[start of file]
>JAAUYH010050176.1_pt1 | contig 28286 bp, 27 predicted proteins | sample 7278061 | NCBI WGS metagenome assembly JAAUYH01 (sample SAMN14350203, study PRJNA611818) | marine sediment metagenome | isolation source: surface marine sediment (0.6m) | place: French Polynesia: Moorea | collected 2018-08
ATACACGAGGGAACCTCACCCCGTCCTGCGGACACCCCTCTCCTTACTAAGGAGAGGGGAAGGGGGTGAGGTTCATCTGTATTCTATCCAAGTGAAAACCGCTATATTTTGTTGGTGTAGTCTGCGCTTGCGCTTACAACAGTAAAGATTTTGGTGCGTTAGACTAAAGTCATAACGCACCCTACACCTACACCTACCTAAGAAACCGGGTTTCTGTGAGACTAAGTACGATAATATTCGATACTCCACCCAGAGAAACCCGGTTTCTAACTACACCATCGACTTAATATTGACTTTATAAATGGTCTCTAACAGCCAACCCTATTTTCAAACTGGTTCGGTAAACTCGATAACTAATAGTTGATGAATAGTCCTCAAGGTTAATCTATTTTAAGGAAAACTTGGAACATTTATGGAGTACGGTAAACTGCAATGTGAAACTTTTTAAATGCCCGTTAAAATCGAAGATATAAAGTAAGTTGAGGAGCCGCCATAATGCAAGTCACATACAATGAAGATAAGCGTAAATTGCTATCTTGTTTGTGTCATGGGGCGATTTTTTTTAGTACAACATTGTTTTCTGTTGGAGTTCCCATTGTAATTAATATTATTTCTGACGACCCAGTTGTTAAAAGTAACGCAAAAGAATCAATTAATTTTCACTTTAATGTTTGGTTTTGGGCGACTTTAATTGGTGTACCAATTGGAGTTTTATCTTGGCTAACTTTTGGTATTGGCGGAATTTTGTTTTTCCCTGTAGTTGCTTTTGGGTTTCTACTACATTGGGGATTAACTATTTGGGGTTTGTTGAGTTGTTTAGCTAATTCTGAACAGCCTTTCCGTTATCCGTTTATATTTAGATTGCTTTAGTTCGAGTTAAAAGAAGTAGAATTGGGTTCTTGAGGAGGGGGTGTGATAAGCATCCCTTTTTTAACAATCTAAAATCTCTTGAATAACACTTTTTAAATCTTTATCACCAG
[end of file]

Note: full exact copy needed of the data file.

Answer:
>JAAUYH010050176.1_pt1 | contig 28286 bp, 27 predicted proteins | sample 7278061 | NCBI WGS metagenome assembly JAAUYH01 (sample SAMN14350203, study PRJNA611818) | marine sediment metagenome | isolation source: surface marine sediment (0.6m) | place: French Polynesia: Moorea | collected 2018-08
ATACACGAGGGAACCTCACCCCGTCCTGCGGACACCCCTCTCCTTACTAAGGAGAGGGGAAGGGGGTGAGGTTCATCTGTATTCTATCCAAGTGAAAACCGCTATATTTTGTTGGTGTAGTCTGCGCTTGCGCTTACAACAGTAAAGATTTTGGTGCGTTAGACTAAAGTCATAACGCACCCTACACCTACACCTACCTAAGAAACCGGGTTTCTGTGAGACTAAGTACGATAATATTCGATACTCCACCCAGAGAAACCCGGTTTCTAACTACACCATCGACTTAATATTGACTTTATAAATGGTCTCTAACAGCCAACCCTATTTTCAAACTGGTTCGGTAAACTCGATAACTAATAGTTGATGAATAGTCCTCAAGGTTAATCTATTTTAAGGAAAACTTGGAACATTTATGGAGTACGGTAAACTGCAATGTGAAACTTTTTAAATGCCCGTTAAAATCGAAGATATAAAGTAAGTTGAGGAGCCGCCATAATGCAAGTCACATACAATGAAGATAAGCGTAAATTGCTATCTTGTTTGTGTCATGGGGCGATTTTTTTTAGTACAACATTGTTTTCTGTTGGAGTTCCCATTGTAATTAATATTATTTCTGACGACCCAGTTGTTAAAAGTAACGCAAAAGAATCAATTAATTTTCACTTTAATGTTTGGTTTTGGGCGACTTTAATTGGTGTACCAATTGGAGTTTTATCTTGGCTAACTTTTGGTATTGGCGGAATTTTGTTTTTCCCTGTAGTTGCTTTTGGGTTTCTACTACATTGGGGATTAACTATTTGGGGTTTGTTGAGTTGTTTAGCTAATTCTGAACAGCCTTTCCGTTATCCGTTTATATTTAGATTGCTTTAGTTCGAGTTAAAAGAAGTAGAATTGGGTTCTTGAGGAGGGGGTGTGATAAGCATCCCTTTTTTAACAATCTAAAATCTCTTGAATAACACTTTTTAAATCTTTATCACCAG